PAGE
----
First, in order for a norm to constitute customary international law, the requirement of ‘evidence of a general practice accepted as law’ has to be fulfilled. Such requirement is not met by Unable or Unwilling test as states have explicitly rejected its use. In addition, the stances of others have been ambiguous, with some implicitly endorsing the test and only a few engaging in an explicit endorsement. Uncertainty as to the existence of state practice as law defeats the legality of the norm. In the absence of a consistent stance and common opinio juris shared by states themselves that have acted in pursuance to the test, the legal validity of the test remains undecided.

Second, the Unable or Unwilling test has failed to find validation by the United Nations Security Council (hereinafter ‘UNSC’). The execution of this test was premised on the adoption of UNSC Resolution 2249 (2015), viewed as confirming the use of force in self-defence against non-state actors. However, the Resolution does not even as much as refer to self-defence, let alone mentioning the test. As an illustrative example, the reliance placed on the Resolution to justify war on Syria was misplaced. The Resolution neither authorised forcible measures under the UN Charter’s Chapter VII nor did it endorse the exercise of self-defence against Syria. Therefore, the invocation of this test on the pretext of self-defence finds its feet on slippery ground.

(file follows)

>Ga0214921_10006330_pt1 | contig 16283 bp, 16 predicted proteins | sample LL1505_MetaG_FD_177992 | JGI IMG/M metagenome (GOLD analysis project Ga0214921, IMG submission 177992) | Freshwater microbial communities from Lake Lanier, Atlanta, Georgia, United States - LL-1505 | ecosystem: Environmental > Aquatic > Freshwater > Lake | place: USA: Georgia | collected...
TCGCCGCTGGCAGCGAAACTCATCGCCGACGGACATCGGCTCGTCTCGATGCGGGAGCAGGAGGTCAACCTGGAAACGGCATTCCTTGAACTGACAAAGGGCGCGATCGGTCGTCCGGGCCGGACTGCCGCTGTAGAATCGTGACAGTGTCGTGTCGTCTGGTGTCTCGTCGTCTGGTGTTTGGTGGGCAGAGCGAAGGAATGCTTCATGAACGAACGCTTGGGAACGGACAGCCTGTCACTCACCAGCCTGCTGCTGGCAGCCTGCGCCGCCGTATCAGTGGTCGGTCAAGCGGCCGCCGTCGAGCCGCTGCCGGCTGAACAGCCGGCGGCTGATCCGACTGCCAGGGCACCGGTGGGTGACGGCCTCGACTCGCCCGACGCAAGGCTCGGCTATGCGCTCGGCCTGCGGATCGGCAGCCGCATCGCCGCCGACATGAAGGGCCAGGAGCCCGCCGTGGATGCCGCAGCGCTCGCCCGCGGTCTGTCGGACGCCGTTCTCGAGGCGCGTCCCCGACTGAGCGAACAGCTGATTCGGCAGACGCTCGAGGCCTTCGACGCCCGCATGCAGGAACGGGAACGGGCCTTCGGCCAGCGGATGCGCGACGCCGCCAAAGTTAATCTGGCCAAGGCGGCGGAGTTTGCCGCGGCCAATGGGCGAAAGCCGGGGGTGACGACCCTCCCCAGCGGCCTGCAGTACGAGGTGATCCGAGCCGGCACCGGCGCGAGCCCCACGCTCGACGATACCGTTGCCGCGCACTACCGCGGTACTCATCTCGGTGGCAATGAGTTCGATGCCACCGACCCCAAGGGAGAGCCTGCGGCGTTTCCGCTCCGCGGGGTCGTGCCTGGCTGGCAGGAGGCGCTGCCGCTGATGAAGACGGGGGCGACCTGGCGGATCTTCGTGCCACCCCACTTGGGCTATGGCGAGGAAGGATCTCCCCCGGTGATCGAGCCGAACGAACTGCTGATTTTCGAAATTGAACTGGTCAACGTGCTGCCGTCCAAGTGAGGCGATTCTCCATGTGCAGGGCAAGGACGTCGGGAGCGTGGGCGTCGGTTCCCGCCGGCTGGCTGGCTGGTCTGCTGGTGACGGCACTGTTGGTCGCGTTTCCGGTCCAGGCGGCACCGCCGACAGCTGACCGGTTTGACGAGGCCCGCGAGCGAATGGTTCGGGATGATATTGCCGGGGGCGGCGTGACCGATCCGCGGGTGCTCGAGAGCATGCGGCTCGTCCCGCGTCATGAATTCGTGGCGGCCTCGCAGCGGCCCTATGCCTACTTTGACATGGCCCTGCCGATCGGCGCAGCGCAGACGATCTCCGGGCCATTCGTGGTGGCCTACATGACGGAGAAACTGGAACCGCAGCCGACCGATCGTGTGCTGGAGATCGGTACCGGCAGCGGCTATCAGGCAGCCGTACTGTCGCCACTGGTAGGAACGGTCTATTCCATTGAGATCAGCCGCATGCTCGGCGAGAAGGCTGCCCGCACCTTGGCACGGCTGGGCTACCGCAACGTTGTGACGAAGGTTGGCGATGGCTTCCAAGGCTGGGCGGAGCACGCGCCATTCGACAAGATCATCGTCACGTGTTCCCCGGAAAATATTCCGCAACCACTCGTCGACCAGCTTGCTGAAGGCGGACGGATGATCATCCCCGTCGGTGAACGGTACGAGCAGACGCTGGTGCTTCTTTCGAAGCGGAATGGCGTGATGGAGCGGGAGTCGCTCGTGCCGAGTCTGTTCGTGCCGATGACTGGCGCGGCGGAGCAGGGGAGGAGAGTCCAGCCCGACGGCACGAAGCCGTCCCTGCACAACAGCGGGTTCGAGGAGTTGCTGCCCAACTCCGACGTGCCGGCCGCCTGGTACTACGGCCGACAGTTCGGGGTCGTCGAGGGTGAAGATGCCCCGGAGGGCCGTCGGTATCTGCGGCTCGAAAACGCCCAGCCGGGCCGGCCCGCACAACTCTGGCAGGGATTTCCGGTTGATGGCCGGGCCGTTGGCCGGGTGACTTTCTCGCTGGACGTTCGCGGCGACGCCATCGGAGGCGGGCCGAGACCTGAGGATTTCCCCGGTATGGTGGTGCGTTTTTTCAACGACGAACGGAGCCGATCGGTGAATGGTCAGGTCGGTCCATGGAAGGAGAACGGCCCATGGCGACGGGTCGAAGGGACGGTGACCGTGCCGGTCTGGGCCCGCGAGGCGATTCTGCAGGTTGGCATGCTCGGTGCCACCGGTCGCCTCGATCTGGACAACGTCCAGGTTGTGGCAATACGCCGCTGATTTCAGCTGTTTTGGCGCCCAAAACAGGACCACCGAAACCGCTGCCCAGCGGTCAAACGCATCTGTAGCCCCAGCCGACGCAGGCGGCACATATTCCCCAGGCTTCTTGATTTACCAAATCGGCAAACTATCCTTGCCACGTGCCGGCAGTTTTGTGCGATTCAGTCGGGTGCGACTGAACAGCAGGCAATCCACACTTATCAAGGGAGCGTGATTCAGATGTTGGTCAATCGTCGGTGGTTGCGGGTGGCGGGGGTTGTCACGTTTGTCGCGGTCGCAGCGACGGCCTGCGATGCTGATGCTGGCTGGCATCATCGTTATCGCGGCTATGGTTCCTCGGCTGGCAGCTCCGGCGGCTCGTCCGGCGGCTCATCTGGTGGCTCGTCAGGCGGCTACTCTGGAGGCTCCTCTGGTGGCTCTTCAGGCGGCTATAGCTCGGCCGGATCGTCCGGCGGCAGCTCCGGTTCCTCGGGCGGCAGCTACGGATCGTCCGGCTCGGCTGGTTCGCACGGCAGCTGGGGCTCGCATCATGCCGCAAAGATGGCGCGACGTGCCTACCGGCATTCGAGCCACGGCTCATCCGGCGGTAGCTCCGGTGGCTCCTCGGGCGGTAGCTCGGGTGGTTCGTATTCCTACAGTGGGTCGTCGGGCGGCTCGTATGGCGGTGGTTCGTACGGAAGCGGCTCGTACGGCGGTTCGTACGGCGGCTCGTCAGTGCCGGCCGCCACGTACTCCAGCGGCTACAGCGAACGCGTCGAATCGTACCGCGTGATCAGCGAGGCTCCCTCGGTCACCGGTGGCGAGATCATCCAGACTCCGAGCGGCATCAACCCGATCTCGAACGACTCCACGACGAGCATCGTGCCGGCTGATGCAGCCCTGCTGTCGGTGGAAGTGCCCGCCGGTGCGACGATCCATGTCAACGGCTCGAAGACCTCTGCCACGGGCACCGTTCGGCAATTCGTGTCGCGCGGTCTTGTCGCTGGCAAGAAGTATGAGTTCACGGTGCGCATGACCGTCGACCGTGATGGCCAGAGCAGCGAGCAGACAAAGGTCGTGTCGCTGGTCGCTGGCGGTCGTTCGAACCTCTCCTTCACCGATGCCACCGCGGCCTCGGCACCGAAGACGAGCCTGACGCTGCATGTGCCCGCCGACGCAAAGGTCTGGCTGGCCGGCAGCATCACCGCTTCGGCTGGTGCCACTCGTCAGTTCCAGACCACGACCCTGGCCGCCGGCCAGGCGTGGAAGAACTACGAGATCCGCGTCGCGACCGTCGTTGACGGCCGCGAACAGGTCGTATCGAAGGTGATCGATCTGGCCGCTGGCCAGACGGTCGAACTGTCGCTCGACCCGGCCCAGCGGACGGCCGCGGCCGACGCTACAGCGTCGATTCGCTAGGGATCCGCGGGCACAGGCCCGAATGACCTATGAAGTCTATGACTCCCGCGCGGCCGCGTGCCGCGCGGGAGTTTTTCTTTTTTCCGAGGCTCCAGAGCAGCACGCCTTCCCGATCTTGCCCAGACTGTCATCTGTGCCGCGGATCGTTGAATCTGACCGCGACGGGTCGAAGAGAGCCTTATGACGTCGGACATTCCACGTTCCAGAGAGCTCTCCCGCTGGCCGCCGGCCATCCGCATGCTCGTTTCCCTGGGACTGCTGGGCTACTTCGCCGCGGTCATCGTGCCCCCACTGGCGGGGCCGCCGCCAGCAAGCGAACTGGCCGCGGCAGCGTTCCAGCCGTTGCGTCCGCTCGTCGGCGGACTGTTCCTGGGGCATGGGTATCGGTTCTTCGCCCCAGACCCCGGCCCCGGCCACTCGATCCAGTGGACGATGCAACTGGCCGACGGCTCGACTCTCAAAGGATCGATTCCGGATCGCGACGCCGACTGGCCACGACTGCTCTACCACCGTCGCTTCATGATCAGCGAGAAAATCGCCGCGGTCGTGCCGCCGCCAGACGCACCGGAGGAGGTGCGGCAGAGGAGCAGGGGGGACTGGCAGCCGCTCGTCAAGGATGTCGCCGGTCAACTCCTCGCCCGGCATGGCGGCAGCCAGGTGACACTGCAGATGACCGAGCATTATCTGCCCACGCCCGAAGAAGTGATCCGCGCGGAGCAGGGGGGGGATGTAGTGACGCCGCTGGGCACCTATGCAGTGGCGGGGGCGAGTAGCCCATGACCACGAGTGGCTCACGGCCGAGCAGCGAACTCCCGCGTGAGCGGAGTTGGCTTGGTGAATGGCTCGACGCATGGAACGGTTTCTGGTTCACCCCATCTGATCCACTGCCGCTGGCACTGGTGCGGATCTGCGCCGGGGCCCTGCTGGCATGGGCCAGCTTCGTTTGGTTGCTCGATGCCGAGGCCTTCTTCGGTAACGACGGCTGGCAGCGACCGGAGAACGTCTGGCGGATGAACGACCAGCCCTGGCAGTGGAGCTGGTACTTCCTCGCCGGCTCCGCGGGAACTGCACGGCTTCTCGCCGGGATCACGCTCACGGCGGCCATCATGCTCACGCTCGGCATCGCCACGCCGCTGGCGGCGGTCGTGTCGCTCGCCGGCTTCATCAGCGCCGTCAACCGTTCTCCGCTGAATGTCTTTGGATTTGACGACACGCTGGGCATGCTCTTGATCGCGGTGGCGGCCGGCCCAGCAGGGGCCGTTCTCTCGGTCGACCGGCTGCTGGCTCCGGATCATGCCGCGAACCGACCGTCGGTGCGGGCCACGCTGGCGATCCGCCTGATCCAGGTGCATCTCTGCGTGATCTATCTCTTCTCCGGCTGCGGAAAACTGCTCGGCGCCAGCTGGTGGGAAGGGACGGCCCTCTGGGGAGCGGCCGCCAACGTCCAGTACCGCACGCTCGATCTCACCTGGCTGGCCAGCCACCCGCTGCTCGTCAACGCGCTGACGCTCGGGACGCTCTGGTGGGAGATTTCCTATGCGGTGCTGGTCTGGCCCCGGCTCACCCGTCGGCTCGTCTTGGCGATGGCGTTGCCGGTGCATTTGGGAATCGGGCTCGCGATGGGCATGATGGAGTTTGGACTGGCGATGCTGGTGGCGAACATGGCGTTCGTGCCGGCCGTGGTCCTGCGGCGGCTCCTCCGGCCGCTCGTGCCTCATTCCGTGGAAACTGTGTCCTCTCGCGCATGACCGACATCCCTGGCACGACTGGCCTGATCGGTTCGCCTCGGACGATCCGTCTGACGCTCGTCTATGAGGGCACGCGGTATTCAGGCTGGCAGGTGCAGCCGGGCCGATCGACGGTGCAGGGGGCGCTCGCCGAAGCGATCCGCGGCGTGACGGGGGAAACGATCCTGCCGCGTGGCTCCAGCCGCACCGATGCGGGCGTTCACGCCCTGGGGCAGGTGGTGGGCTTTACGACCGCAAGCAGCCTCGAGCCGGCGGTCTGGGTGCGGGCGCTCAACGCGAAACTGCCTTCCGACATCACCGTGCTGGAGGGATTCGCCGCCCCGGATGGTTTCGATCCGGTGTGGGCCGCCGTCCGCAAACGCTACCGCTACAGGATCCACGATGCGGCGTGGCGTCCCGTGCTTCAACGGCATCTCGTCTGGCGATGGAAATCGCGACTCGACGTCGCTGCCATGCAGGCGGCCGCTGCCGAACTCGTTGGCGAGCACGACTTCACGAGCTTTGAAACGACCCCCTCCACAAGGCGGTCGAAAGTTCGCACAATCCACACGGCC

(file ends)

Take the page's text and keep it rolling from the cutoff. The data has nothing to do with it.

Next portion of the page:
Implications of the acceptance of this doctrine as the law would have far-reaching effects. It challenges the notion of collective security embedded in the UN Charter framework. In other words, every state would be allowed to launch a military campaign on another state’s territory under the sole pretext of the ‘inability’ of the state to put an end to the activities of a terrorist group. 


States have a duty of due diligence to ensure that their territory is not used as a haven for terrorism. The Friendly Relations Declaration lays down that states should refrain from organising, or assisting in terrorist acts in another state, or acquiescing in organised terrorist activities within its territory. Further, UNSC Resolution 1373 obliges states to deny haven to those who finance, plan, support, or commit terrorist acts. This duty is customary.

However, the due-diligence obligation is one of conduct and not one of the results, that is, states are not required to achieve specific results as long as they act with due diligence in dealing with the threats posed by the non-state actor. The test’s justification, on grounds of violation of the duty of vigilance, concerns itself with the result that overlooks the conduct of host states tackling non-state actors in their territory. Taking into account the result-oriented approach of the test, violation of due diligence cannot be used as a justification to invoke self-defence for attacking the host state as it lowers the threshold of Article 2(4) vis-à-vis Article 51 of the Charter which speaks of the right to self-defence.